Aydin, a former actor, runs a small hotel in central Anatolia with his young wife Nihal with whom he has a stormy relationship and his sister Necla who is suffering from her recent divorce.... See full summary »
A dowdy university instructor Isa is an inattentive husband to his younger, TV-business wife Bahar. Self-absorbed and selfish, Isa only communicates in the most rudimentary way, while she, similarly, detaches into crying jags and juvenile behavior.
Musa, who works as a bookkeeper in the customs office, believes in the emptiness and absurdity of life. He doesn't struggle to change his life; he lets himself flow along with events ... See full summary »
Sadik is one of the rebellious youth who has been politically active as a university student and became a left-wing journalist in the 70's, despite his father's expectations of him becoming... See full summary »
This is a movie within movie, which is almost recursive, i.e., the movie inside looks like director Ceylan's previous movie, Kasaba. It is about the movie director, Muzaffer, going back to ... See full summary »
Near the Bosporus, Eyüp and Hacer live in a modest flat with their son Ismail, in his twenties, who's doing poorly in his studies. Few words pass between them, and a past family tragedy brings sorrow daily. On a rainy night, Eyüp's boss Servet, a wealthy businessman who's entering politics, hits a pedestrian on a lonely road. He drives off and offers money to Eyüp if Eyüp will take the fall - probably a six-month sentence. Eyüp agrees, and while he's in prison, Ismail wants his mother to ask Servet for enough money to buy a car. Servet, in turn, desires Hacer. How can this play out? Written by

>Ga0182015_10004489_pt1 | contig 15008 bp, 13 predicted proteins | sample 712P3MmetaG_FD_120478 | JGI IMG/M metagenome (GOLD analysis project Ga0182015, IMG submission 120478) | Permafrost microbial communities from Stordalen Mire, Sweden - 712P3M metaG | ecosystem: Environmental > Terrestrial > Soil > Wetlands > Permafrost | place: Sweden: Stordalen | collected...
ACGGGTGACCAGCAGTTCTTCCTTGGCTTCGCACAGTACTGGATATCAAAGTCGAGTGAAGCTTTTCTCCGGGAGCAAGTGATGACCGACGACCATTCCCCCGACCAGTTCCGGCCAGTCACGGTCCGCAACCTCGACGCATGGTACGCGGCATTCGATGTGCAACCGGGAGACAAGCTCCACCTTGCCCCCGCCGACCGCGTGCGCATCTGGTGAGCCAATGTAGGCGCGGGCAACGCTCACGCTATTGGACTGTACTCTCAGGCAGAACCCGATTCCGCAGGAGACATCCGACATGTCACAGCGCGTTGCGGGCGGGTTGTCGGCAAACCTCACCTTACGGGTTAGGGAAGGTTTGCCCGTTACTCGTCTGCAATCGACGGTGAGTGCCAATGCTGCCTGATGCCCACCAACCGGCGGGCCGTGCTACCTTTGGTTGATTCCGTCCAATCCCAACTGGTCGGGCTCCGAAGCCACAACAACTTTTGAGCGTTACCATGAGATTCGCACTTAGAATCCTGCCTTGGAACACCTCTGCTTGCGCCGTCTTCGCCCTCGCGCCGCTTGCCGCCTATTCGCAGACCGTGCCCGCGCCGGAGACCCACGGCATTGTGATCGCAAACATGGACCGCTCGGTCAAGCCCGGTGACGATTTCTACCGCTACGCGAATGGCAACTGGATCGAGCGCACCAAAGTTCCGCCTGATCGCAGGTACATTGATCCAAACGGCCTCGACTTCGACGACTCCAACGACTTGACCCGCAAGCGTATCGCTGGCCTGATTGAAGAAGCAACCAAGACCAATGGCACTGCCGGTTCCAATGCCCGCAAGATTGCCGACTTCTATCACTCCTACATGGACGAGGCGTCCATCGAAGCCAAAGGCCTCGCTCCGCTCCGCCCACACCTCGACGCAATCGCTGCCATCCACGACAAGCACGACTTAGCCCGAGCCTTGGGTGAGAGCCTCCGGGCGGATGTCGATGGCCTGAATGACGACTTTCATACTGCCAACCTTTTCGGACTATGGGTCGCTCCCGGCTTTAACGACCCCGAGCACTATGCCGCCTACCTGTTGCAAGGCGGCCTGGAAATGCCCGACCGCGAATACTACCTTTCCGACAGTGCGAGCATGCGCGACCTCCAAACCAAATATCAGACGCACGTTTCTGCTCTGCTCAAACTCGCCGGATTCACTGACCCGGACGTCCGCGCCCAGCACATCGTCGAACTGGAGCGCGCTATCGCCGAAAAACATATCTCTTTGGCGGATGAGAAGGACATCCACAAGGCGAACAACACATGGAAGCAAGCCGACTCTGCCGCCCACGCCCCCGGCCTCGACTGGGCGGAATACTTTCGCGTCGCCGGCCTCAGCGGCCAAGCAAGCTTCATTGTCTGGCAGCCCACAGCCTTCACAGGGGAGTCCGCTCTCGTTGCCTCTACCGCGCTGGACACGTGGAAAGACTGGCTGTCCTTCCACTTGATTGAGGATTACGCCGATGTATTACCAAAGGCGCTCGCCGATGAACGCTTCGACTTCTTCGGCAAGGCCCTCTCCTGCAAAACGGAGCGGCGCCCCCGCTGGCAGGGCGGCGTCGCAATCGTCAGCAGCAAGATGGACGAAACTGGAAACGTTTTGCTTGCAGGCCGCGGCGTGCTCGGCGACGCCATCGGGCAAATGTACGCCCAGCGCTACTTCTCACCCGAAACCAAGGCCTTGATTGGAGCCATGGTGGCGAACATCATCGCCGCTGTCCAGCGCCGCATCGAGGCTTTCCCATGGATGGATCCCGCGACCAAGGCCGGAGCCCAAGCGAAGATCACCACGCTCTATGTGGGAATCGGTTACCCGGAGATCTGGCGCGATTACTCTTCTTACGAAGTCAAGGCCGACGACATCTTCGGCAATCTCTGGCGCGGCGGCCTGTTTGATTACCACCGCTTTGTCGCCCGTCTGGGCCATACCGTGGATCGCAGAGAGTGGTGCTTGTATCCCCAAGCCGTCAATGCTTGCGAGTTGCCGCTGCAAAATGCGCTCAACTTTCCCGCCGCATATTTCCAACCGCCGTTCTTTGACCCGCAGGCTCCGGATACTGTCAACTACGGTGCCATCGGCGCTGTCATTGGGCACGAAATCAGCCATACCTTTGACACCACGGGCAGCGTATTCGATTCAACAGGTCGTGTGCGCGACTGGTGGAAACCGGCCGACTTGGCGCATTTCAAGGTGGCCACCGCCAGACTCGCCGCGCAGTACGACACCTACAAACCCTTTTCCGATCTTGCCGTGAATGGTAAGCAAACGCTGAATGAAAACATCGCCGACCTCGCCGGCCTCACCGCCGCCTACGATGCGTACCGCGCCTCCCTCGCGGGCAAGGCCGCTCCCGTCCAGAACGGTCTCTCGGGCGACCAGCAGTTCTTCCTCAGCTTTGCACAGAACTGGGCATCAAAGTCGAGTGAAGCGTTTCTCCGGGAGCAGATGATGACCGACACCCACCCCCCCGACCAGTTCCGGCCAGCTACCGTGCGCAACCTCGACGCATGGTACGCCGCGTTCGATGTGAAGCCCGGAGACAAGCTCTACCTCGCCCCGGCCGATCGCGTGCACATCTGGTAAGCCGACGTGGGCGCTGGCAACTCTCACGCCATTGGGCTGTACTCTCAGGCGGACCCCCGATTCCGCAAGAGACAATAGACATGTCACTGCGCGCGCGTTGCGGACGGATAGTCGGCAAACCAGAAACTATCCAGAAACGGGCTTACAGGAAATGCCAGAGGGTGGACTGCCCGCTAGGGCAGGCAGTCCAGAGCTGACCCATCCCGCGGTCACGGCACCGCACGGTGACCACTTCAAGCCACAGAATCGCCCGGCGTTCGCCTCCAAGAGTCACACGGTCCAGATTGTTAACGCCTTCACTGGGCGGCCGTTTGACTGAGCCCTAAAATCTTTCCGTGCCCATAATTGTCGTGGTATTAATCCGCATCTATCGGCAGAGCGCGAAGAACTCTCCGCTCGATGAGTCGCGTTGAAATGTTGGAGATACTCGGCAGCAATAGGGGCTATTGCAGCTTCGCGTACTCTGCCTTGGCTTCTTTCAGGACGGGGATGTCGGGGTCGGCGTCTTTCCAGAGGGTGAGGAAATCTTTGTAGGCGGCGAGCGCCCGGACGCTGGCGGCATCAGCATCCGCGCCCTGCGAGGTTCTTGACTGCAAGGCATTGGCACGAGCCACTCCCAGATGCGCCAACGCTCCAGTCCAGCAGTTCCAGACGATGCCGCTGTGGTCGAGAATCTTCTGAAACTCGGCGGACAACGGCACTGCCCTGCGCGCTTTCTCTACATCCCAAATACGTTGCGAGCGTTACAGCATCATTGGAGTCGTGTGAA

Driving in the dark of night, in the middle of nowhere, a car takes a right turn and disappears. Descending. Not to death. Hell is one word for it. Another is role-playing. Another is the seer. The opposite of which, is the monkey. Three Monkeys is one of the greatest films of the year from a country that is not in its cinematic golden age, but which we ought to applaud for one of the greatest efforts of contemporary cinema. In a world wherein art has no place whatsoever, the world of the film, where death is as close as stupidity and narrow-mindedness, love forgotten and humanity reduced to means, this film attempts to rekindle a glimpse of hope for those who see it. But it is as fragile as the ghost of a child that haunts its inhabitants. A brilliant cast, almost flawless cinematography and a poetic direction reminiscent of the great works portraying Hell, this film welcomes a refreshing take on realism with surrealist brush-strokes that in my opinion could only benefit from one single element: a return of the gaze. Unfortunately, this film may be lost in the torrents of mainstream audiences. It is also to be respected then, for not making any effort, not pretending, and in my view, ultimately disregarding, any aspirations to popularity. This is fully in accord with the atmosphere of the film itself. And this, if anything, demands critical appraisal.
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